|Publication number||US5102001 A|
|Application number||US 07/634,611|
|Publication date||Apr 7, 1992|
|Filing date||Dec 27, 1990|
|Priority date||Dec 27, 1990|
|Publication number||07634611, 634611, US 5102001 A, US 5102001A, US-A-5102001, US5102001 A, US5102001A|
|Inventors||Lyndon M. Teague, Joey F. McCarter|
|Original Assignee||Container Products Corp.|
|Export Citation||BiBTeX, EndNote, RefMan|
|Patent Citations (4), Referenced by (26), Classifications (13), Legal Events (5)|
|External Links: USPTO, USPTO Assignment, Espacenet|
This invention is an improvement over the lid hold down assemblies shown and described in U.S. Pat. No. 4,371,092 and U.S. Pat. No. 4.625.891, and the art cited therein.
In some of the prior closure assemblies, the waste container looking system was utilized as a lasting closure means, and in others were used to seal the container while at the same time permitting unlocking of the closure systems so as to permit access into the container.
As these lid-to-container systems are designed as safety measures against the leaking or spillage of contaminated material during transportation, disposal and burial of the same, their construction and operation are subject to stringent Government regulations. Many of such containers utilized for the transportation and disposal of the contaminated material are subject to government prescribed drop tests, pressure tests, corner drop tests and stacking capabilities. The present invention was developed to meet and/or surface the known test criteria for such structures.
The object of the invention is to provide a lid-to-container locking and sealing system which is economical to manufacture, and one which will minimize the volume/cubic displacement ratio thus increasing the capacity of such containers during transportation and in storage.
The lid-to-container closure system of this invention includes a clip providing a locking element at each end of its body. These locking elements may be in the form of a reversed curved end edge, or a shoulder abutment carried on the face of the clip adjacent an end thereof. Both locking elements serve as catches that have physical contact with stirrup type retainers attached to the lid and the container respectively.
As both the clip and its retainer are of a size that requires a minimum of space and are disposed in minimal elevation from the lid and/or container their use will maximize the storage space available both horizontally and vertically.
This invention will best be understood by reference to the accompanying drawings which shows the preferred form of embodiment of the invention by which the stated objects thereof are achieved, and in which:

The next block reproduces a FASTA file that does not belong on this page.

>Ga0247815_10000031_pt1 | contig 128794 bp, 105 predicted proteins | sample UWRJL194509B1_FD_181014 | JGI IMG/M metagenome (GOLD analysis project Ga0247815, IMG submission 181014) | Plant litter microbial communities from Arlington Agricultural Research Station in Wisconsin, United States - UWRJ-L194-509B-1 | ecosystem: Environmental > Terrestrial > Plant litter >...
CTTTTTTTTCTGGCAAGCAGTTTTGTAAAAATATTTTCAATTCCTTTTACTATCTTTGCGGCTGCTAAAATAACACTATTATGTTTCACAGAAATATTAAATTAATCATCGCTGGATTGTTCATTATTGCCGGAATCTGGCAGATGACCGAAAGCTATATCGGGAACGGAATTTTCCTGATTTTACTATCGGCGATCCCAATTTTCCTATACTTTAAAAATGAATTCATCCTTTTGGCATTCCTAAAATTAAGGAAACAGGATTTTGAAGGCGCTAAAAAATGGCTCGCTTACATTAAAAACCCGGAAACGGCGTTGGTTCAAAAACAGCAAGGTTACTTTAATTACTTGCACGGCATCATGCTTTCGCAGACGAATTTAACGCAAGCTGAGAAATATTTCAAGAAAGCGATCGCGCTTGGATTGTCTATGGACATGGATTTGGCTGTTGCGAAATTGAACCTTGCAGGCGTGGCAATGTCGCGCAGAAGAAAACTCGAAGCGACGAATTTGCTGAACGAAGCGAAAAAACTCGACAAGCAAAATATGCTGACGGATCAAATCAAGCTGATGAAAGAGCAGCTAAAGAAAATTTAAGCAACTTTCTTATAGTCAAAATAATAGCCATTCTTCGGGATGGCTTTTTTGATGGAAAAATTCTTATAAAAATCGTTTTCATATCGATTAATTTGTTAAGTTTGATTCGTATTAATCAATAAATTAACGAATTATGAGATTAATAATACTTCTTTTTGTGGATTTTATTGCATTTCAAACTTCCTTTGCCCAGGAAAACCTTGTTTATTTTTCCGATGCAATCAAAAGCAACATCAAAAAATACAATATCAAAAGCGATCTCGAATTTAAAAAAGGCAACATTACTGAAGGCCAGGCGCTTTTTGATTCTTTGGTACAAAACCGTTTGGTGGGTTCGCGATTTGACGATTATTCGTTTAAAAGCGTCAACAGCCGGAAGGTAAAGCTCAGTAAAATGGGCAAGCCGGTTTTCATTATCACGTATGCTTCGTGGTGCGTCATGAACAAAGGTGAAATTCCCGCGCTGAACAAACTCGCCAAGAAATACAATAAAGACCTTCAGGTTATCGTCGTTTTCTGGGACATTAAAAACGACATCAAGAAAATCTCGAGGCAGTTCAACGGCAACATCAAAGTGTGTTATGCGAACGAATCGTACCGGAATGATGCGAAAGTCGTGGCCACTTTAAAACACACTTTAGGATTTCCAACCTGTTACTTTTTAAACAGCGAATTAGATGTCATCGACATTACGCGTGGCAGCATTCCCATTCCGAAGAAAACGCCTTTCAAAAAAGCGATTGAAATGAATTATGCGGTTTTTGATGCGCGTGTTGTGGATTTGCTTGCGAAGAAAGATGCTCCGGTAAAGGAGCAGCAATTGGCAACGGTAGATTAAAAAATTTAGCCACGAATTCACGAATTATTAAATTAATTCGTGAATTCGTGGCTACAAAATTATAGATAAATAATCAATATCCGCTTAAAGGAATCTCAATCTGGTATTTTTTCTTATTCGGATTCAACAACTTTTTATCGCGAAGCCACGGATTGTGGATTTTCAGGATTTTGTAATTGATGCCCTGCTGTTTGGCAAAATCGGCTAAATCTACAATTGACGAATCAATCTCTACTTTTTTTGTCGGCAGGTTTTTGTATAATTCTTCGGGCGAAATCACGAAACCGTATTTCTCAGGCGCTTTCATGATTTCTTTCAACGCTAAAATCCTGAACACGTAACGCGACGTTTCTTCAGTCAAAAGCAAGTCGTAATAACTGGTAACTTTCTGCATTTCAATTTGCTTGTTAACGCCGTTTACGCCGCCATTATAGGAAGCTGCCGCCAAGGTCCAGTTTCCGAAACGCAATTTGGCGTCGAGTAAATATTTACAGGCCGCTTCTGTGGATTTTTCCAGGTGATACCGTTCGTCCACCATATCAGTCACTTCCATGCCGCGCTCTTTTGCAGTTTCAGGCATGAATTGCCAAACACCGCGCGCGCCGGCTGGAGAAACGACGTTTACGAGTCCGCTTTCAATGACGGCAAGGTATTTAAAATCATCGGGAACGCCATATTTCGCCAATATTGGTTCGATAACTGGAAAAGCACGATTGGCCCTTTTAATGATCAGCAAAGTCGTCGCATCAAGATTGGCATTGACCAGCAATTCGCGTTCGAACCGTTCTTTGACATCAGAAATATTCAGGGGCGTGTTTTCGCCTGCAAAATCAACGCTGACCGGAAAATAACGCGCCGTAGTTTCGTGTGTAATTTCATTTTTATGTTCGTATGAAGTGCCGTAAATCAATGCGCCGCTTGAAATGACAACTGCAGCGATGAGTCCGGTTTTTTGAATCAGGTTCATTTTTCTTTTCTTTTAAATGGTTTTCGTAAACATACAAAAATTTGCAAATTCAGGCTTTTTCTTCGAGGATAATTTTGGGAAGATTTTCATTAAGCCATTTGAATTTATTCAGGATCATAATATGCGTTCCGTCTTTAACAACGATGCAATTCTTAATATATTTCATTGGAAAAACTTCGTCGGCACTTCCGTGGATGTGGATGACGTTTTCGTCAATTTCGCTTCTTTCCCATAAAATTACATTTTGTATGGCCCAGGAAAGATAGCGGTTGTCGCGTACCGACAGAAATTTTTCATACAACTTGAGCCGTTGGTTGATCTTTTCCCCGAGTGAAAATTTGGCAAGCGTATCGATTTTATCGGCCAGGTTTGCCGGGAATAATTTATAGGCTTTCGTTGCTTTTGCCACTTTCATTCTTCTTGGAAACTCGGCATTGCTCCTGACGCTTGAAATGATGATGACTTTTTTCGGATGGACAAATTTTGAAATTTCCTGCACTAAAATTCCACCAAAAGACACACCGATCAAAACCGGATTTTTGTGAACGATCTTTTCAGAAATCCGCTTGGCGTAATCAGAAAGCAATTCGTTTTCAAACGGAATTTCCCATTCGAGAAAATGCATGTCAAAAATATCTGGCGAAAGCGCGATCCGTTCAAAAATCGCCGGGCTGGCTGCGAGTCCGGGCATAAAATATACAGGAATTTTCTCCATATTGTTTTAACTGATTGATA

FIG. 1 is a perspective view of the lid-to-container locking assembly in a partial locked condition upon a fragmentarily shown lid and container;
FIG. 2 is a perspective view of the lid-to-container locking assembly as shown in FIG. 1 in a fully locked position;
FIG. 3 is a perspective view of a modified lid-to-container locking assembly in an unlocked position; and
FIG. 4 is a perspective view of the modified lid-to-container closure system as shown in FIG. 3 in a fully locked condition.
The lid-to-container closure system of this invention is adapted for use upon a waste container which normally consists of a metallic box-like structure having a front and back wall and side walls extending vertically from a full bottom wall.
In FIG. 1 a partial container wall 10 as well as a portion of a lid 11 in shown. The top exposed edges of the front, back and side walls of the container as illustrated by container wall 10 provide an outwardly directed flange 12, which are reinforced by a metallic channel shaped support rail 13.
The metallic lid 11 has its peripheral edges reinforced by an overlying angle iron 14. The size of the lid 11, together with its reinforcing angle iron 14 overlies the area defined by the reinforced exposed edges of the walls of the container.
The lid-to-container closure assembly of this invention utilizes a number of individual assemblies spaced about the container top maximizing the sealing and locking functions of such closure assemblies. One of such closure assembly is shown in each of the drawings, and each is identical in structure and operation, noting the modification as shown in FIGS. 3 and 4.
The lid-to-container closure assembly as shown in FIGS. 1 and 2 consists of a locking member 15 in the form of a straight strap 16 having its one end edge 17 reversely curved so as to provide a hook 18. Spaced from the hook 18 and on the same face of the strap 16 is a raised shoulder abutment 19.
The container wall 10 as well as the lid 11 have attached thereto retainers 20 and 21 in the form of stirrups. These retainers 20 and 21 are so disposed so as to be in parallel spaced relation, aligned so that the locking member 15 may be placed in operative relation thereto.